Sunday 31 December 2023

End of Year Cold Snap

We saw a steep temperature dropped from almost 30°C on 19th, all the way down to 8°C on 20th, and a couple of days later it got down to 6°C at home. Naturally, we expected more birds to turn up during a cold snap like this...However, things turned out to be slightly disappointing, with very minimal bird movements. Birding at Tai Po Kau did improve somewhat, with bird waves more visible. Other than the two White-spectacled Warblers, numerous Eastern Crowned Warblers, Hartert's Leaf Warblers and Kloss's can both be seen amongst the bird waves. My best bird there is perhaps two Chestnut-flanked White-eyes, which I failed to photograph.

Eastern Crowned Warbler

Hartert's Leaf Warbler - race goodsoni

All the other common forest birds have been showing relatively well, here are a sample of things you will most likely see when you go birding at Tai Po Kau. That being said, views are by no means guarantee, and more often than not you will miss one or two species.

Silver-eared Mesia

Chestnut Bulbul

Huet's Fulvetta

Yellow-cheeked Tit - male

Grey-chinned Minivet - male

Grey-chinned Minivet - female

Velvet-fronted Nuthatch

A Striated Heron been frequenting the stream at Tai Po Kau, although its not always there. Down at Tai Po Kau Park, things are also looking quite good with a flock of birds that frequents there early morning, most of the time I had quite a lot of success connecting with most of the common species, including Ashy Drongo, Black-winged Cuckooshrike and Scarlet Minivets, Yellow-cheeked Tits have been showing quite well there as well, occasionally feeding low down.

Striated Heron

Ashy Drongo & Black-winged Cuckooshrike

Scarlet Minivet - male

Scarlet Minivet - female

Yellow-cheeked Tit - male

Yellow-cheeked Tit - female

Up to two Speckled Piculets were seen at Tai Po Kau Park as well, both showed incredibly well. We are now so used to seeing them that the days that these were still a rarity seems another lifetime ago.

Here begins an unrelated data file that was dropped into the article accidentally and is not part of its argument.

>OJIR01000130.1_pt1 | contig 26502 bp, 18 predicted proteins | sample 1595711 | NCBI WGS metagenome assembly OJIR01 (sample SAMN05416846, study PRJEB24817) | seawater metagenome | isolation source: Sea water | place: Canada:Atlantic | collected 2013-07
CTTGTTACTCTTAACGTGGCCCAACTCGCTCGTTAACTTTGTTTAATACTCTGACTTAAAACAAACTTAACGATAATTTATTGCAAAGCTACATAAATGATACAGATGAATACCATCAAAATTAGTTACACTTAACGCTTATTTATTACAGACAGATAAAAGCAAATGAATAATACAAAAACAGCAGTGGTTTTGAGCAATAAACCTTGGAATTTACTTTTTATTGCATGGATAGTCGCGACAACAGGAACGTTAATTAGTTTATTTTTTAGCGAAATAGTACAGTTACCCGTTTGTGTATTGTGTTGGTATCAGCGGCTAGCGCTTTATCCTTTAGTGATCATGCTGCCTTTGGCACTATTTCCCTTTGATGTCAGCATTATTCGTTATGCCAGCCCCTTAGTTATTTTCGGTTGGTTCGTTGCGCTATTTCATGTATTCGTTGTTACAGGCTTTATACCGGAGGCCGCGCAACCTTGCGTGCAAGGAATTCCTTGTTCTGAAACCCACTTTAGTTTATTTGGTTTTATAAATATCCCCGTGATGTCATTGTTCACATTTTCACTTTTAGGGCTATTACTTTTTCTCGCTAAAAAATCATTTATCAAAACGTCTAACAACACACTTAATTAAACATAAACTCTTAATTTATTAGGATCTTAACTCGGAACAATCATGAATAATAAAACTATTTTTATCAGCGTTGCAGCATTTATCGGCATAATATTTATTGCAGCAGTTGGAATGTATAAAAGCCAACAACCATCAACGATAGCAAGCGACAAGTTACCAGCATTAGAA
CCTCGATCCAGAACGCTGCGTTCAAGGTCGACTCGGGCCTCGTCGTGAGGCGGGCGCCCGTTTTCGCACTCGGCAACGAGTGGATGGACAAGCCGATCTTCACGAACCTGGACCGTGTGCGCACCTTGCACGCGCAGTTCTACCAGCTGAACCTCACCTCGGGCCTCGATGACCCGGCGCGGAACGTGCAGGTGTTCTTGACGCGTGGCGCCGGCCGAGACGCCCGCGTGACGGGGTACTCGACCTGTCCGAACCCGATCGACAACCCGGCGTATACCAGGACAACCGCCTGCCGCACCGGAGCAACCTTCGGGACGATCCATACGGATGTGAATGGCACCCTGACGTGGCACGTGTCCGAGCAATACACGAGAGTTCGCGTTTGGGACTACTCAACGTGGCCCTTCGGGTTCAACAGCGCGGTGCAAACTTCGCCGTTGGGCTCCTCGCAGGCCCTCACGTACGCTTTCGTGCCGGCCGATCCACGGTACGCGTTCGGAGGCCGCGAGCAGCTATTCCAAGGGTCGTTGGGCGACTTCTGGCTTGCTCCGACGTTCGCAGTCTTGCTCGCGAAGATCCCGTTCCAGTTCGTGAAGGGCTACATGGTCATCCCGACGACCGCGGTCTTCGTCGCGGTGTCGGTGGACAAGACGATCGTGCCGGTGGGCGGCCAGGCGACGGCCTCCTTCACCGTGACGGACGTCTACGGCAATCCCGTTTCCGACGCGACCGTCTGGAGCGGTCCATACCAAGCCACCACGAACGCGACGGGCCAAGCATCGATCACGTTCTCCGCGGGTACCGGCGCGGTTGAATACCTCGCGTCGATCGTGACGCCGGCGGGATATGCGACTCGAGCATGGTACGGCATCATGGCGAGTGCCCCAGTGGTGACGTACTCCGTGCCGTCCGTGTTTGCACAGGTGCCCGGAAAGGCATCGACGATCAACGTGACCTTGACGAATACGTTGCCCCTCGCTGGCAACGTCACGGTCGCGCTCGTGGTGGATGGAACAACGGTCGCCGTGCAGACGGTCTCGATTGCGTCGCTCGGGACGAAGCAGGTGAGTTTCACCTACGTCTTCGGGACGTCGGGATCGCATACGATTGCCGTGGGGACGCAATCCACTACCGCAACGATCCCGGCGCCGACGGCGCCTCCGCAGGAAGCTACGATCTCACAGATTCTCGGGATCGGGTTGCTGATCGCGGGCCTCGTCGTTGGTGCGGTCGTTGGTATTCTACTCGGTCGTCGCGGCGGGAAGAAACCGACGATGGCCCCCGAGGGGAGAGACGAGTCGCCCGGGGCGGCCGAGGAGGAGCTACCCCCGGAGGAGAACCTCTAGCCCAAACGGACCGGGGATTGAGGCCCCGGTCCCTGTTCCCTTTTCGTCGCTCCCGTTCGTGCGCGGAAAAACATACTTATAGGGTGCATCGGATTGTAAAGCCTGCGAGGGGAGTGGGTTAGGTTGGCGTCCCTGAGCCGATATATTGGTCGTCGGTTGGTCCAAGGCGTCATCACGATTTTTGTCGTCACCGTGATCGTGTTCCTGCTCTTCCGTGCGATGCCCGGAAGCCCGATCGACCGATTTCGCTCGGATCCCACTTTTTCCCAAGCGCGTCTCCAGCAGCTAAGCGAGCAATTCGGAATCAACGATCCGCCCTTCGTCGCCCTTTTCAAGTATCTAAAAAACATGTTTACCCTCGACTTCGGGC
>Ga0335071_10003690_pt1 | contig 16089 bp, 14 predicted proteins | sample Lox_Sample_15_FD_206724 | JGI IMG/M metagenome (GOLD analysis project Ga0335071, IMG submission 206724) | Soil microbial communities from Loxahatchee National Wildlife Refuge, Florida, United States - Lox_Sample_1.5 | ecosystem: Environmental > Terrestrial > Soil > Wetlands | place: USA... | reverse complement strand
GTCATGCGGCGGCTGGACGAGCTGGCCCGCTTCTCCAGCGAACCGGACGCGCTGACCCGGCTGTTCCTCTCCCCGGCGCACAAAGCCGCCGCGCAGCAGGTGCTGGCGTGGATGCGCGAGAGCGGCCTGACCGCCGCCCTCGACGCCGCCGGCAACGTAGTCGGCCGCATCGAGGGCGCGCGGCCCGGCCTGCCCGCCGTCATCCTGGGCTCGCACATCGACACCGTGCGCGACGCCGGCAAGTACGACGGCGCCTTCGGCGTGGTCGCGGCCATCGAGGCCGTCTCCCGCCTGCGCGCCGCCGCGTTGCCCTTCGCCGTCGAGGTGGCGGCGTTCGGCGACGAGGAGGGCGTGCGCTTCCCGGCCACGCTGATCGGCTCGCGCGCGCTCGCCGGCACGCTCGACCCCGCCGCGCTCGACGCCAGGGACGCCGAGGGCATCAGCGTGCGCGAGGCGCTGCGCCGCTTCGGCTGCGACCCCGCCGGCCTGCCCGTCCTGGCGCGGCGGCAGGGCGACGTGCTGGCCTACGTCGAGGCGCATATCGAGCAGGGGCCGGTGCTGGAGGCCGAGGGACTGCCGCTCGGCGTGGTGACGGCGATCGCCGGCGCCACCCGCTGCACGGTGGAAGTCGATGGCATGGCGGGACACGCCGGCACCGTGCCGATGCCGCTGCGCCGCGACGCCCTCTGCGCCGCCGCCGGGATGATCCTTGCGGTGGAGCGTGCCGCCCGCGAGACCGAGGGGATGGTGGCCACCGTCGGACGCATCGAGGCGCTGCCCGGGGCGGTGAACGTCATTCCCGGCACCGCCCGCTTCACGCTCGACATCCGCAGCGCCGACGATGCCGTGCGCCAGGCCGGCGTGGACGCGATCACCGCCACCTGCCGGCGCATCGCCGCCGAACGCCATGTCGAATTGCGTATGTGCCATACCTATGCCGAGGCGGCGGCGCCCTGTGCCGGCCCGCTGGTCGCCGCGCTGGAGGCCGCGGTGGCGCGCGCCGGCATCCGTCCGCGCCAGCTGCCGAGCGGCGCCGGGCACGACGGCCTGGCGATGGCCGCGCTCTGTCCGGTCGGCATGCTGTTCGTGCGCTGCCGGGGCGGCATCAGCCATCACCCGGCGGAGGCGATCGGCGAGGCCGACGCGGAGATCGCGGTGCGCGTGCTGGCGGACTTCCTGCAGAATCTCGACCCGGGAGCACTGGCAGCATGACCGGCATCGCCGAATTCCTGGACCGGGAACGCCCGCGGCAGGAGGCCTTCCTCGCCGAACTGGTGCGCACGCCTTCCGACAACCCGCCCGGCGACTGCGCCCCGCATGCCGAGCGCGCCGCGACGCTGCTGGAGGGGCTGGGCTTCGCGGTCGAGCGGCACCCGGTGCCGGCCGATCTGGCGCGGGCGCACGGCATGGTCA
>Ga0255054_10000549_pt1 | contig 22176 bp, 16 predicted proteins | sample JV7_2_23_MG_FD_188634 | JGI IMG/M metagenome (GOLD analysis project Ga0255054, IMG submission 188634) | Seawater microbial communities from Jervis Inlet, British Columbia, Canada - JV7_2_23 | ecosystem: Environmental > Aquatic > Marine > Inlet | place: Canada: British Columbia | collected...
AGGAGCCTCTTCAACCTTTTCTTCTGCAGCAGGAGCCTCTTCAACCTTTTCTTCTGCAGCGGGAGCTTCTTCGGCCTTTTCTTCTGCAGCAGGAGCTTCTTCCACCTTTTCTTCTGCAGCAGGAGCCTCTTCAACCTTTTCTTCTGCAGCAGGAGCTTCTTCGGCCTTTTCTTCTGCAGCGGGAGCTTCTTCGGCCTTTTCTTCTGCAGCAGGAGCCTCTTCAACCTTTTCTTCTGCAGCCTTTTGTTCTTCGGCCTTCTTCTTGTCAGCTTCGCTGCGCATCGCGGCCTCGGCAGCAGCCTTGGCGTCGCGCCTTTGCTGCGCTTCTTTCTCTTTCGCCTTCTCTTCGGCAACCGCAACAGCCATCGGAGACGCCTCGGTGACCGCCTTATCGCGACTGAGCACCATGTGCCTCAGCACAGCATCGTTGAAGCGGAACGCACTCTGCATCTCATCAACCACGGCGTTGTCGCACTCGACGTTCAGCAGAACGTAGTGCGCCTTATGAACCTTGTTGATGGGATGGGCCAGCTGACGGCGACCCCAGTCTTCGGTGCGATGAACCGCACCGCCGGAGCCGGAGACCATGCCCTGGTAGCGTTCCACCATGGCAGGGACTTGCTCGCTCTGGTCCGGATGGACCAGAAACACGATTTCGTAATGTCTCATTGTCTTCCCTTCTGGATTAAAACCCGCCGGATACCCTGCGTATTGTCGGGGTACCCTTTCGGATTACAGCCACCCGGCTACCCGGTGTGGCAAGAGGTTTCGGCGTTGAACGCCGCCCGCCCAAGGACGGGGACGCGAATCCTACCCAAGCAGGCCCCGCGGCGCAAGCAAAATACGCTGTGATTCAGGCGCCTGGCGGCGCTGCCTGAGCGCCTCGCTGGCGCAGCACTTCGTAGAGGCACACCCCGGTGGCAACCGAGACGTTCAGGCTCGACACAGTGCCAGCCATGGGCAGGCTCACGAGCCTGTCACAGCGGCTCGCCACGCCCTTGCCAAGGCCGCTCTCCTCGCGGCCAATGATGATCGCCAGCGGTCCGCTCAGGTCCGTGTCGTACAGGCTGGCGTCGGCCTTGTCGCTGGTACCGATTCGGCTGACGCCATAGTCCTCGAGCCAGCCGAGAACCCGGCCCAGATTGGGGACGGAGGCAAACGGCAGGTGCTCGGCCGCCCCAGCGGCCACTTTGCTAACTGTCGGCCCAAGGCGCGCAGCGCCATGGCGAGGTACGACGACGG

Speckled Piculet

Nothing much changed at Shek Kong Catchwater, while it remains pretty birdy there, there have been very few surprises or new additions. The numerous Grey-headed Canary Flycatchers are still the star bird there at the moment, attracting many photographers. The 'friendly' Rufous-tailed Robin I found is luckily still around the same area, although now not as showy as before.

Grey-headed Canary Flycatcher

Rufous-tailed Robin

Shing Mun Reservoir on the other hand have been extremely poor, there were barely any interesting birds the last time I visited, the only bird worth noting was an Ashy Drongo of race salangensis.

Ashy Drongo - race salangensis

I've been visiting the area from Kam Tin to Nam Sang Wai quite often the past two weeks, with a bit of relative success. Along the river, Oriental Magpies sometimes feed close to the road, a species all too often overlooked, I've always enjoyed seeing them and I find them to be more likeable than Red-billed Blue Magpies. A few Eastern Spot-billed Ducks have been spotted along Kam Tin River, although they are not always present, only appearing occasionally. Grey-headed Lapwings however are far more stable and rarely disappoints.

Oriental Magpie

Eastern Spot-billed Duck

Grey-headed Lapwing

Nam Sang Wai can be quite productive if you go during the right time of the day and with the right tide. I had a single Lesser Black-backed Gull (Heuglin's) along the bank, and Black-faced Spoonbills can be seen quite easily here during low tide.